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Medicare payments to CRNAs irk anesthesiologists, again


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Alexandra Wilson Pecci, for HealthLeaders Media, November 6, 2012

Another battle in the war between anesthesiologists and advanced practice nurses is under way.

The final rule on physician fees for 2013 allows Medicare to pay Certified Registered Nurse Anesthetists for services to the full extent of their state scope of practice.

Specifically, CMS says this applies to "anesthesia and related care [which] includes medical and surgical services that are related to anesthesia and that a CRNA is legally authorized to perform by the state in which the services are furnished."

According to the American Association of Nurse Anesthetists (AANA), nurse anesthetists have been getting paid by Medicare for their services for more than 20 years. But a challenge came in early 2011 when Medicare contractor Noridian decided to stop reimbursing CRNAs.

"This policy really restores reimbursement," Christine Zambricki, DNAP, CRNA, FAAN, senior director of federal affairs strategies at AANA, tells HealthLeaders Media. "It was necessary for the Medicare agency to make a strong policy."

Zambricki describes Noridian's quick decision to stop reimbursing CRNAs as "going rogue," since CRNAs had been being reimbursed by Medicare for years.

"It's very disappointing that something like this could take place when the goal in our healthcare system is to...really remove burdens to healthcare providers," she says. "This is a case study in the opposite."

She's not alone in her thinking. Obviously, CMS agrees with AANA's position, since it restored reimbursements, but other organizations showed their support as well. In April, state hospital associations in Missouri, Iowa, Kansas, and Nebraska wrote a letter to Acting CMS Administrator Marilyn Tavenner arguing that rural hospitals, especially critical access hospitals, rely on CRNAs to provide care.

"It is very troubling that Medicare contractors are able to change the policy at their discretion without a public comment period or at minimum, education to providers," the letter said.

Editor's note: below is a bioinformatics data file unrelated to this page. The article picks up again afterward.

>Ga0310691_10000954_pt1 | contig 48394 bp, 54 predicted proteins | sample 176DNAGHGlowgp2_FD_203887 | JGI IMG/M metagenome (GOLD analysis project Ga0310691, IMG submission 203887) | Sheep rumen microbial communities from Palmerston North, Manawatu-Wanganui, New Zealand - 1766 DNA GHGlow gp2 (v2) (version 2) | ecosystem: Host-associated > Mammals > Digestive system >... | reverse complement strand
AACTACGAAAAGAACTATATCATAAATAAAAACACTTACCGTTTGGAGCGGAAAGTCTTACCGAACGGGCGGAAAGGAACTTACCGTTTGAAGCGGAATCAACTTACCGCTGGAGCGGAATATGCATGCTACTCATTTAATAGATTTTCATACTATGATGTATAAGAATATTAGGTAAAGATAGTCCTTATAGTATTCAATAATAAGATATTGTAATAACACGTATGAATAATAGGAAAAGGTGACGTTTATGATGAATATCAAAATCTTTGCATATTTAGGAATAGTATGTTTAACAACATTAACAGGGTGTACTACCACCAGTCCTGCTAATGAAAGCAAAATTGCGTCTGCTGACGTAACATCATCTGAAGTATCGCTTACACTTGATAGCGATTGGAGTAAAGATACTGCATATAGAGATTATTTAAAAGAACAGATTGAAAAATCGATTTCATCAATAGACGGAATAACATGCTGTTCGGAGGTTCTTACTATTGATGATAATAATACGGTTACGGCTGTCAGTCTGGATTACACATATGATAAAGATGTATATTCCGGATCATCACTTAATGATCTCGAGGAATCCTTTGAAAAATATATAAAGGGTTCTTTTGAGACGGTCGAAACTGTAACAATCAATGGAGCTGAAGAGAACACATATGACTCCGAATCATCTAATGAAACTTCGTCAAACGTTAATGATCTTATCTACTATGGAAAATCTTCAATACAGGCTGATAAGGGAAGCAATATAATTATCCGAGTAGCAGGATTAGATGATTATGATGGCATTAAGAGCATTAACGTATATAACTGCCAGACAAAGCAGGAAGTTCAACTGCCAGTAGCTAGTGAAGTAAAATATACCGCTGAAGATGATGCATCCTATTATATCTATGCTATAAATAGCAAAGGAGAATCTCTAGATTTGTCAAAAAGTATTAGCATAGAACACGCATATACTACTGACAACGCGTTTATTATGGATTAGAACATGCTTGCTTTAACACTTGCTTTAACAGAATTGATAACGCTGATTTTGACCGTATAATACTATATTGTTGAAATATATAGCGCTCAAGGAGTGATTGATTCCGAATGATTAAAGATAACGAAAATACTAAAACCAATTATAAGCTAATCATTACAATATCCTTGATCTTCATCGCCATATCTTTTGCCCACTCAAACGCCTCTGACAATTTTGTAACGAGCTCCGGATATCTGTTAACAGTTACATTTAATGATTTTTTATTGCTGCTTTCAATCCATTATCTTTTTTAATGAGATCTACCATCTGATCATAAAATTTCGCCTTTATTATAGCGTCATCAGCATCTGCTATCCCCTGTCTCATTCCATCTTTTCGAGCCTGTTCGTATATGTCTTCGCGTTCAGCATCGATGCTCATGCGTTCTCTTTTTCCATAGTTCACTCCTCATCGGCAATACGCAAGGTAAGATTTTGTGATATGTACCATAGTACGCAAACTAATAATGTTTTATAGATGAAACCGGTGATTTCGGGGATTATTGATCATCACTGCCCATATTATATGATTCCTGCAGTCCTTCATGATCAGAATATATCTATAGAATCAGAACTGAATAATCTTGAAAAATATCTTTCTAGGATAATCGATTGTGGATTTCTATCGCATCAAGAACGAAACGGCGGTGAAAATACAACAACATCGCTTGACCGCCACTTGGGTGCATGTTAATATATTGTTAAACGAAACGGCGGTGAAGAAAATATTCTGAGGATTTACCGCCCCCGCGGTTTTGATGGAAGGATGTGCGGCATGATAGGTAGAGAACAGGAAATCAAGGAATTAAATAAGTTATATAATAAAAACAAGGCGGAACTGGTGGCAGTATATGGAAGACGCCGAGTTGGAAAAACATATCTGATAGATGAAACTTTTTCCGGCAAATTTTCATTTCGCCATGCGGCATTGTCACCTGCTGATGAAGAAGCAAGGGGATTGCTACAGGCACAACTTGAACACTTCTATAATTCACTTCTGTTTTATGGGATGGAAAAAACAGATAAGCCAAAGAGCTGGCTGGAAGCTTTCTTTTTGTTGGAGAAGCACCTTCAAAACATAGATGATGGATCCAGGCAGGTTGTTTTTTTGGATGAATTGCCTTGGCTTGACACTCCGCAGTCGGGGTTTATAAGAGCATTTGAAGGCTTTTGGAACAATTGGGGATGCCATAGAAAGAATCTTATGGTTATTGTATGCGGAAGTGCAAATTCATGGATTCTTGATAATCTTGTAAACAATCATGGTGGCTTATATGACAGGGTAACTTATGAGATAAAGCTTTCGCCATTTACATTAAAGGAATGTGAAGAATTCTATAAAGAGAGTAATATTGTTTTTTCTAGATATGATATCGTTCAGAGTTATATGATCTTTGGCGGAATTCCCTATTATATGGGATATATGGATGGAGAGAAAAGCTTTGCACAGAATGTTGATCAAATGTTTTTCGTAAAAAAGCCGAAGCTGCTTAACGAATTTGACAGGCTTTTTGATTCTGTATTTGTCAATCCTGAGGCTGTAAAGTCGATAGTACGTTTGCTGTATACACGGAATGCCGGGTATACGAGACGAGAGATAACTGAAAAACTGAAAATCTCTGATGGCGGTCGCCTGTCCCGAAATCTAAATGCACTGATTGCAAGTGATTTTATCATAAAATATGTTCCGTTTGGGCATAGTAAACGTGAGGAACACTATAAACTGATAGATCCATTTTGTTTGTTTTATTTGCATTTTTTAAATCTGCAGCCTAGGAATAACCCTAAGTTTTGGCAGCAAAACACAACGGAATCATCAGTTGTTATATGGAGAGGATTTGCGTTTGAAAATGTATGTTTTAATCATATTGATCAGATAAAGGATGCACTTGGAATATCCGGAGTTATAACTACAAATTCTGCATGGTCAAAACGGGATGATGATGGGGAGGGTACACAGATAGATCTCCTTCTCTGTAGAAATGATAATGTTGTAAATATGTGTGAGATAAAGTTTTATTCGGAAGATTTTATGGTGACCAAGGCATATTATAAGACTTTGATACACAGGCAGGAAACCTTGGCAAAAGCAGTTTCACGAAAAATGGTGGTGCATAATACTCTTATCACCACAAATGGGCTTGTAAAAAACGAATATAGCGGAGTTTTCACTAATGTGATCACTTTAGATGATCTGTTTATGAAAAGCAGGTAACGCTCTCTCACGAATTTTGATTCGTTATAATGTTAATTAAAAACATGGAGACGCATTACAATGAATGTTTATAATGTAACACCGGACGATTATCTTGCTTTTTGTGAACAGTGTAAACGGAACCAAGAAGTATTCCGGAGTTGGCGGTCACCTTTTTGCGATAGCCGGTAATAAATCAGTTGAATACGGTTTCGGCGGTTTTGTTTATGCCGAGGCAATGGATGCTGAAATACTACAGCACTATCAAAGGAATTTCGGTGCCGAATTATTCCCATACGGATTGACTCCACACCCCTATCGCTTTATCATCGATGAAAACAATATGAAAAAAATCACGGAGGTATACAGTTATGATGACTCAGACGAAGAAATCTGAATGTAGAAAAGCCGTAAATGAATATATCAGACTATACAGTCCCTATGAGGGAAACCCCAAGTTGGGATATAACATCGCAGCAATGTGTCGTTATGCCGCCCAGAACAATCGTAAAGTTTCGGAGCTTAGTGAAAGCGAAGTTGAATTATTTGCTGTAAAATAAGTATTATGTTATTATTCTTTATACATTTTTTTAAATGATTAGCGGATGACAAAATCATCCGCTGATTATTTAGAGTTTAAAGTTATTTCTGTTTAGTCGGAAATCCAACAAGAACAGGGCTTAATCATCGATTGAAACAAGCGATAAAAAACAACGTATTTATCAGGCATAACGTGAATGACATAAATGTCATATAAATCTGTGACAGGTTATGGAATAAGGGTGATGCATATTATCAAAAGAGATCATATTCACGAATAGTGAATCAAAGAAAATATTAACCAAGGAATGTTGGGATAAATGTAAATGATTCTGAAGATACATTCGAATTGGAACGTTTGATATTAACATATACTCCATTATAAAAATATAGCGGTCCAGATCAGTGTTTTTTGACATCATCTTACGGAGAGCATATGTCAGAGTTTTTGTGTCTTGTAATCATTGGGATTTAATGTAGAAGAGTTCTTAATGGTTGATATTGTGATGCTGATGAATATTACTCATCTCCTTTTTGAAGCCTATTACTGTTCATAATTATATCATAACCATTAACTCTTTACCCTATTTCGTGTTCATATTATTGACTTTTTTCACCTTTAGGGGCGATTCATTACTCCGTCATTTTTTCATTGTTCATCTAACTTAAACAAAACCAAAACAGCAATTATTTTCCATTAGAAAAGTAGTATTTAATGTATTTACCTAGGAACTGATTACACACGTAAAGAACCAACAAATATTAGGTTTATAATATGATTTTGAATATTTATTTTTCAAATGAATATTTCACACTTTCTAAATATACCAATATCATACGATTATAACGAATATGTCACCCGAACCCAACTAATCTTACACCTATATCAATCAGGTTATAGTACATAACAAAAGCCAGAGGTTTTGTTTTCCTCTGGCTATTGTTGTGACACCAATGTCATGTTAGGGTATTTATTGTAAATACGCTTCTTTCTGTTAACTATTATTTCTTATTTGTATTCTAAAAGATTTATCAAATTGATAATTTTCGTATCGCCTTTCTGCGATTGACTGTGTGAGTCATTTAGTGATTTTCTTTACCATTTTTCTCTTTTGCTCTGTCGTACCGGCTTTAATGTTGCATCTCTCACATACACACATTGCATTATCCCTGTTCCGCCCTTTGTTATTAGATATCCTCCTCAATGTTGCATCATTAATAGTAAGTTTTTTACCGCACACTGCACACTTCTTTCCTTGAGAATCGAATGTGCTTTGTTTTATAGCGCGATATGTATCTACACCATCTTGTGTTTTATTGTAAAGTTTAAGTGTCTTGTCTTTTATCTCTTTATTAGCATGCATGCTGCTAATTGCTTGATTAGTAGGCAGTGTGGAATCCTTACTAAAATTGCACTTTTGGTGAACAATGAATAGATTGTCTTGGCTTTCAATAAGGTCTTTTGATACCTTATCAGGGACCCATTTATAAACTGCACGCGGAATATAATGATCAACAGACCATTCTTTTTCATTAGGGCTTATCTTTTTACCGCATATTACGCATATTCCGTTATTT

"The creation of a "black box" policy has the potential to create real hardship and access problems for many of the most vulnerable Medicare beneficiaries who reside in the rural areas of our states."

The non-profit advocacy group, AARP, also weighed in on the issue in a September letter to Tavenner, saying, "Without the availability of CRNAs' pain management services, many Medicare patients—particularly in rural areas—would either be forced into nursing homes for this chronic care or go without the treatment and greatly suffer."

Zambricki also adds that the CMS decision is consistent with Institute of Medicine recommendations.

"It's a wonderful example with the federal government making healthcare policy that's consistent with some of the best thinking" about medical care, she says.

Despite support for the ruling from a variety of organizations, there is a predictable outlier: The American Society of Anesthesiologists, which says the "policy jeopardizes patient safety, lowers the quality of health care and increases the risk for fraud and prescription drug abuse."

It argues that the Medicare contractors stopped paying CRNAs because it "concluded the assessment skills required for the diagnosis and treatment of chronic pain are not part of nurses' training curricula. By contrast, anesthesiologists' extensive medical training also includes a rotation in pain care during residency training, and those choosing to specialize in pain medicine must complete a minimum one year multidisciplinary pain fellowship."

If this refrain sounds familiar, that's because it is. The American Academy of Family Physicians released a report in September, arguing that despite the primary care shortage in the United States, "substituting NPs for doctors cannot be the answer. Nurse practitioners are not doctors, and responsible leaders of nursing acknowledge this fact."

"The interests of patients are best served when their care is provided by a physician or through an integrated practice supervised directly by a physician," report said. "We must not compromise quality for any American, and we don't have to."

Despite losing their reimbursements for nearly two years (the new rule won't go into effect until January 1st and doesn't allow for retroactive payments), Zambricki says some nurse anesthetists have continued to provide services for free, knowing how much their patients rely on them.

She says one CRNA she talked with had more than 800 unpaid bills, but never stopped taking care of his Medicare patients, reasoning, "I can't stop taking care of them; they're my neighbors."

"They really made the sacrifice," Zambricki says. "And they really hoped that this would be remedied."

Source: HealthLeaders Media